Worth the read, check it out:

    Historicism teaches that much of prophetic revelation is being fulfilled throughout church history from the first advent to some undetermined time in the future. This is in contrast to partial preterism that sees much of prophetic revelation fulfilled in the first century and in contrast to futurism that sees much of prophetic revelation being fulfilled in some distant future. This is simply going to be an overview of Historicism and not a complete exhaustive work on Historicism. It is extremely hard to just give a brief overview of the system. It took Horae Apocalypticae by Edward Elliott 4000 pages to give a complete exhaustive detail of the Historicism system and it is very hard to condense 4000 pages into a brief overview.​

    And;

    Historicist believe that we are currently in the Great Tribulation period. A time of darkness, of cruel tyranny and persecuting of the saints of God. A period where the antichristian forces of Papacy, Islam and Secularism rail against the church and kill the saints of God. And we will continue to see this time of injustice, cruelty, tyranny and blood until the time when the church is delivered and Christ has brought all His enemies under Him and when all nations will submit themselves to Christ as King.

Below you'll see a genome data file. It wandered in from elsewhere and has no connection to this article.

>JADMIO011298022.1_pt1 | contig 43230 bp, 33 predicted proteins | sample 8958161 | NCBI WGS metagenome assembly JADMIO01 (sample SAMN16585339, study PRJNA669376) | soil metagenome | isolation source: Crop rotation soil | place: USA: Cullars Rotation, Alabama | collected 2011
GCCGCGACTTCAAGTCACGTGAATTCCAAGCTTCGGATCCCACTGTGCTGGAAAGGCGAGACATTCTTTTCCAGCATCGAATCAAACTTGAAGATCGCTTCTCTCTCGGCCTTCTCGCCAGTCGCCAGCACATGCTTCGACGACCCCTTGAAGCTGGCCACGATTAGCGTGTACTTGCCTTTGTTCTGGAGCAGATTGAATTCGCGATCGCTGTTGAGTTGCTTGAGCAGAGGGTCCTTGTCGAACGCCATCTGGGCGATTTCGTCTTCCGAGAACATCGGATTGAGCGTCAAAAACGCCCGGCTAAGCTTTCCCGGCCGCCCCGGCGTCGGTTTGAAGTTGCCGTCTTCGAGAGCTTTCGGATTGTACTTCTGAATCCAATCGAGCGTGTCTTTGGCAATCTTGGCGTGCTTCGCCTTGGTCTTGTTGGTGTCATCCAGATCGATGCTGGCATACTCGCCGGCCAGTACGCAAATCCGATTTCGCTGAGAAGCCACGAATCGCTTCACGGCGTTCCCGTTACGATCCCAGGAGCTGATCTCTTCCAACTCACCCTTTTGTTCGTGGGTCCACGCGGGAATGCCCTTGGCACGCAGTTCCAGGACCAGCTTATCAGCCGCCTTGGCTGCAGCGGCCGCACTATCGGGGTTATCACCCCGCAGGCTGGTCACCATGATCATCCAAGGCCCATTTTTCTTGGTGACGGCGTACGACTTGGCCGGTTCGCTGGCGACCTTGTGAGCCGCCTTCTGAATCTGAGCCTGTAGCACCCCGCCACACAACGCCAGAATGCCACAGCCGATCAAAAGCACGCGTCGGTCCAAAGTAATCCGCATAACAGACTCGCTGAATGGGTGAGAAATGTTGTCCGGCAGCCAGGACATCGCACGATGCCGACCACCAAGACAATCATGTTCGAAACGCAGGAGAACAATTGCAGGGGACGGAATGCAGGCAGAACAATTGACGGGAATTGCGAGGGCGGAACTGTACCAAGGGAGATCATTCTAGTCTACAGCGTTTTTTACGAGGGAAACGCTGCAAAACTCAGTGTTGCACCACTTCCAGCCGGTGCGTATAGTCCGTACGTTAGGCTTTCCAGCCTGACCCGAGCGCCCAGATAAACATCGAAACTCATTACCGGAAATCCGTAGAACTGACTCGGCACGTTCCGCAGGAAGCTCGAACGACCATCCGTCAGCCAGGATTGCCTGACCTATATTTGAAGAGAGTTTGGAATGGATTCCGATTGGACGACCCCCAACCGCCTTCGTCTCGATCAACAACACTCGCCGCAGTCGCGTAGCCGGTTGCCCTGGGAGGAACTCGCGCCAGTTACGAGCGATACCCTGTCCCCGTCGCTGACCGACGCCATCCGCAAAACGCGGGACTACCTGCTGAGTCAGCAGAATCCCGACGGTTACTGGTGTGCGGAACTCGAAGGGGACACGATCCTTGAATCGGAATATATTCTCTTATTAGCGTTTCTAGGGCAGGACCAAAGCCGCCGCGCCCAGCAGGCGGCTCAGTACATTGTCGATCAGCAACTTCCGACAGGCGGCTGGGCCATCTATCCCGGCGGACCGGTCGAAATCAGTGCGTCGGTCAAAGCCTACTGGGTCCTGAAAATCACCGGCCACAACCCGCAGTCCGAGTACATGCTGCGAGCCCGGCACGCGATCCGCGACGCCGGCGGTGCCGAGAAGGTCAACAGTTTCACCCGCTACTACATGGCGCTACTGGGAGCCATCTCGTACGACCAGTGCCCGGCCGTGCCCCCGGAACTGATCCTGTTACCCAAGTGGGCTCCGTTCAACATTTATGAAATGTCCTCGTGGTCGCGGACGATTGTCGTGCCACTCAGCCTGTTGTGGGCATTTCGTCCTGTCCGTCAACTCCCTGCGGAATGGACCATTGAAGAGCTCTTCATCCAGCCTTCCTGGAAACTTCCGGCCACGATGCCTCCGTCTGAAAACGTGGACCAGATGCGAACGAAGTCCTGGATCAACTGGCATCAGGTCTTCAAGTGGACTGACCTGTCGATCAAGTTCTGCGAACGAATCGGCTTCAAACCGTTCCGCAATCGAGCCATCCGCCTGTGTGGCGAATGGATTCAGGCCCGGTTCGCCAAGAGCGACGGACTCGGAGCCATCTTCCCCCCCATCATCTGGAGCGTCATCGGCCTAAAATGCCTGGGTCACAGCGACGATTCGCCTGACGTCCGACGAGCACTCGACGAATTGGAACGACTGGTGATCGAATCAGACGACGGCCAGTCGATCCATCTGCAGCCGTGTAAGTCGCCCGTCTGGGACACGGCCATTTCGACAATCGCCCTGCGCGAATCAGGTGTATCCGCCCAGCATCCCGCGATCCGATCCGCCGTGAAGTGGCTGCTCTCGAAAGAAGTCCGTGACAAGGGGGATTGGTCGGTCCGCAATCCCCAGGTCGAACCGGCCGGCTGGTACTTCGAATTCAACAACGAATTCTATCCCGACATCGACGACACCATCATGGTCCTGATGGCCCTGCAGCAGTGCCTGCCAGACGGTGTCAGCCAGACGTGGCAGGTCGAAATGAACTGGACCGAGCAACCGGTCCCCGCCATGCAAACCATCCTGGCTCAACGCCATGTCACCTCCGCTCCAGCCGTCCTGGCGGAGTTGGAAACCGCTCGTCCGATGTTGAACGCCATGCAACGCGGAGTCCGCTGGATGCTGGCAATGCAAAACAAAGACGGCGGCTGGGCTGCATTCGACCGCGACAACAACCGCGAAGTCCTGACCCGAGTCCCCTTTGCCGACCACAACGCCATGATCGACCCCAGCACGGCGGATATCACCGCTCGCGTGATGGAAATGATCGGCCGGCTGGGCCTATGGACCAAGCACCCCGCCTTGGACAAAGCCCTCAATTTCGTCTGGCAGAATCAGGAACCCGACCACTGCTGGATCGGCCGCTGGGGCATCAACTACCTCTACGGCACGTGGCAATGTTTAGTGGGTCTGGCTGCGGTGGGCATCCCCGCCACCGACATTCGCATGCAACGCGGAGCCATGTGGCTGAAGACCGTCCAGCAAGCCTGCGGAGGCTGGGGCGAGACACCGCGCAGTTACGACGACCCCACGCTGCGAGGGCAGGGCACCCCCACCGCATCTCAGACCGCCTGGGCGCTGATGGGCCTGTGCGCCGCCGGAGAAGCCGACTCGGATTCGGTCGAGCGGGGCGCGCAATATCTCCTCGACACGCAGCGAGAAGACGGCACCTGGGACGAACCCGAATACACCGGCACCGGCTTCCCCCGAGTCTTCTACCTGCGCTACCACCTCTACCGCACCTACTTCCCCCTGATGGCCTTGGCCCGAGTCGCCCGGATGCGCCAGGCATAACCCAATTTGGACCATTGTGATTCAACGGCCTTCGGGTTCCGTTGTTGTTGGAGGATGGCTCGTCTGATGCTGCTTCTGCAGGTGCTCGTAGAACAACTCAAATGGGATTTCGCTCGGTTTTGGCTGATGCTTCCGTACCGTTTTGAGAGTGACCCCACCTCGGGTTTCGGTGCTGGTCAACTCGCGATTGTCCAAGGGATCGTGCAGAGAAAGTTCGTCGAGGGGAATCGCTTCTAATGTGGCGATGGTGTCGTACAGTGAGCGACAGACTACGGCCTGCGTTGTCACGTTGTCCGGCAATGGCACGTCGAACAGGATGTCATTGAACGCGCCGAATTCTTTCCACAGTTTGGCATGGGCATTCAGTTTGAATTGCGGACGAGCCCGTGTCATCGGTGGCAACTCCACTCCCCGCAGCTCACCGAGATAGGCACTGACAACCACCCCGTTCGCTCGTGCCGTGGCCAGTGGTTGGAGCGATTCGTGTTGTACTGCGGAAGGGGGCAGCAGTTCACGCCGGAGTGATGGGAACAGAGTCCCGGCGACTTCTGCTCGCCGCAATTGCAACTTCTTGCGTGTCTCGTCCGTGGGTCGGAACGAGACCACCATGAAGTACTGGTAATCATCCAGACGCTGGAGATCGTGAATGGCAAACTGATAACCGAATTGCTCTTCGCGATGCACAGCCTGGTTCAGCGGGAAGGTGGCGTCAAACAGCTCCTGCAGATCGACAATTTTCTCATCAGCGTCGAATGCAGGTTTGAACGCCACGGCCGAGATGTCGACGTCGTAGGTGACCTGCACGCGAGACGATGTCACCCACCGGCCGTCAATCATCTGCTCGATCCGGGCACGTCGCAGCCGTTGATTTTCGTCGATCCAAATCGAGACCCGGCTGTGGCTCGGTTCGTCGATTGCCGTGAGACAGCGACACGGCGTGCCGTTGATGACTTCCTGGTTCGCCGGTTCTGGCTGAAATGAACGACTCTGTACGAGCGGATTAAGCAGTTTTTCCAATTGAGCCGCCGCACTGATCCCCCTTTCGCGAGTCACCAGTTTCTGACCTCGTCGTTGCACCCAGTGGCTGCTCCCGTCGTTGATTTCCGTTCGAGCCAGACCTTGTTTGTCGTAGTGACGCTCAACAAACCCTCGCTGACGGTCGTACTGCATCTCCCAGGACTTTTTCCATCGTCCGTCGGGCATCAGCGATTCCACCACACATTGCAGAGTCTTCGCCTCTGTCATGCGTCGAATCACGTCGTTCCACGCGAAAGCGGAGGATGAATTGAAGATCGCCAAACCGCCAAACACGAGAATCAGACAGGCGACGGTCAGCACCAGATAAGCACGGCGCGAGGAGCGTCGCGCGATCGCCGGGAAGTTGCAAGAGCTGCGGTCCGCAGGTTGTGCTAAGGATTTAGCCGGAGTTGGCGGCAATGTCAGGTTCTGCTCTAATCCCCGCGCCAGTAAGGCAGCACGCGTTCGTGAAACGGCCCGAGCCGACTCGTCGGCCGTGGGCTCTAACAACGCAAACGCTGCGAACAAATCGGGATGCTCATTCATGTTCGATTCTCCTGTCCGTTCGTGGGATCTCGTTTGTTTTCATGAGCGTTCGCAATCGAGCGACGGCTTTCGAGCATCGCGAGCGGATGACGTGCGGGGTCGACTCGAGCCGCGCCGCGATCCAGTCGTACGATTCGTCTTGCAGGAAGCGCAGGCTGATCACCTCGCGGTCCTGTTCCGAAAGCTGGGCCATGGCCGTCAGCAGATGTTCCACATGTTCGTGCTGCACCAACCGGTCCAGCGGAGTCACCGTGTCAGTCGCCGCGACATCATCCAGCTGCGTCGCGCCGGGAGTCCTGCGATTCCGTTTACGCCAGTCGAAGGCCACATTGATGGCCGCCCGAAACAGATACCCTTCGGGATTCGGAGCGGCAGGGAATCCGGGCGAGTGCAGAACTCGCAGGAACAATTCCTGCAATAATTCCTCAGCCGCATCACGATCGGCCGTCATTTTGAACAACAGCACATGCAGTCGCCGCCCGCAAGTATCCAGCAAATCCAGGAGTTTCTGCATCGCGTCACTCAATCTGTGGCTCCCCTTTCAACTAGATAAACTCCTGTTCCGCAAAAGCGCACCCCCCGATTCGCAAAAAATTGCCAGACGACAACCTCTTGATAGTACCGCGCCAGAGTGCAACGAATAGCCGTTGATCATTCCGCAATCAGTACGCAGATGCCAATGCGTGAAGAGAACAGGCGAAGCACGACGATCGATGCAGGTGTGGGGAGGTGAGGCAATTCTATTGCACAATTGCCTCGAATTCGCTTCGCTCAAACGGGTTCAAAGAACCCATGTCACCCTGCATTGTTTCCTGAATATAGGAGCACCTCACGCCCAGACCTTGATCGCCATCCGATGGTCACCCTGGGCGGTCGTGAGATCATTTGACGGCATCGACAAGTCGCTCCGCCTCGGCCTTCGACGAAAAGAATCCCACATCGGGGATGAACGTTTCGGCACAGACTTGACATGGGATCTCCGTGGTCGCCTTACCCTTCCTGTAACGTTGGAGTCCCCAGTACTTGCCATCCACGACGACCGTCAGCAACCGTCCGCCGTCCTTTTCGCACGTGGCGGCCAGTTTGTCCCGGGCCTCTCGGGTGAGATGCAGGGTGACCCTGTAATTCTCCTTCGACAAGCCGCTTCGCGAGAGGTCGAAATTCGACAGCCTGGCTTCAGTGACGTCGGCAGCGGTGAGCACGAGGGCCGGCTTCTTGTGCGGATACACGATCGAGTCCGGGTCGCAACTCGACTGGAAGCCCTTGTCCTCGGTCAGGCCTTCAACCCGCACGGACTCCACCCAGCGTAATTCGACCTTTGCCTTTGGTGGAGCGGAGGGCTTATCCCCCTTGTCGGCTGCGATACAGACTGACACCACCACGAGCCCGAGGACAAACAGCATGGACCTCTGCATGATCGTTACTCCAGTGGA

Historicists believe that mankind has been in the Tribulation since the destruction of the Temple and we point to the following passages which shows the “tribulation” that the saints continue to endure.​

    Source: http://mintdill.wordpress.com/2014/02/24/the-first-rays-of-millennial-morning-light/

    From Wiki: Prophetic commentaries in the early church were often partial or incomplete, usually interpreting individual passages rather than entire books. The earliest complete commentary on the Book of Revelation, considered to be one of the earliest Historicist commentators, was carried out by Victorinus of Pettau around 300 AD. An overview of the various prophetic expositions from the third century to the fifth centuries demonstrates that prophecies were uniformly interpreted within a Historicist framework by the Latin (later Catholic) writers.

    Looking to the future fulfillment of certain prophetic passages, Christian theologians concluded that the events of Biblical prophecy (especially as contained in the books of Daniel and Revelation) encompassed the entire Church Age from the Ascension of Jesus to his Second Coming.

    Throughout the medieval era the Historicist interpretation became increasingly modified and developed by the expositions of Andreas, Primasius (both 6th century), Bede (730 AD), Anspert, Arethas, Haymo, and Berengaud (all of the ninth century). [end quote]

    Bishop Elliott's work online:

    Horae Apocalypticae volume 1, volume 2, volume 3 and volume 4

    I would also recommend titles by Guinness:

    The Approaching End of the Age Viewed in the Light of History, Prophecy and Science.

    Key to the Apocalypse or the Seven Interpretations of Symbolic Prophecy

    Romanism and the Reformation: From the Standpoint of Prophecy (1887)
     
  9. Will_

    Will_ Member

    Posts:
    32
    Likes Received:
    25
    Country:
    USA
    Religion:
    Anglican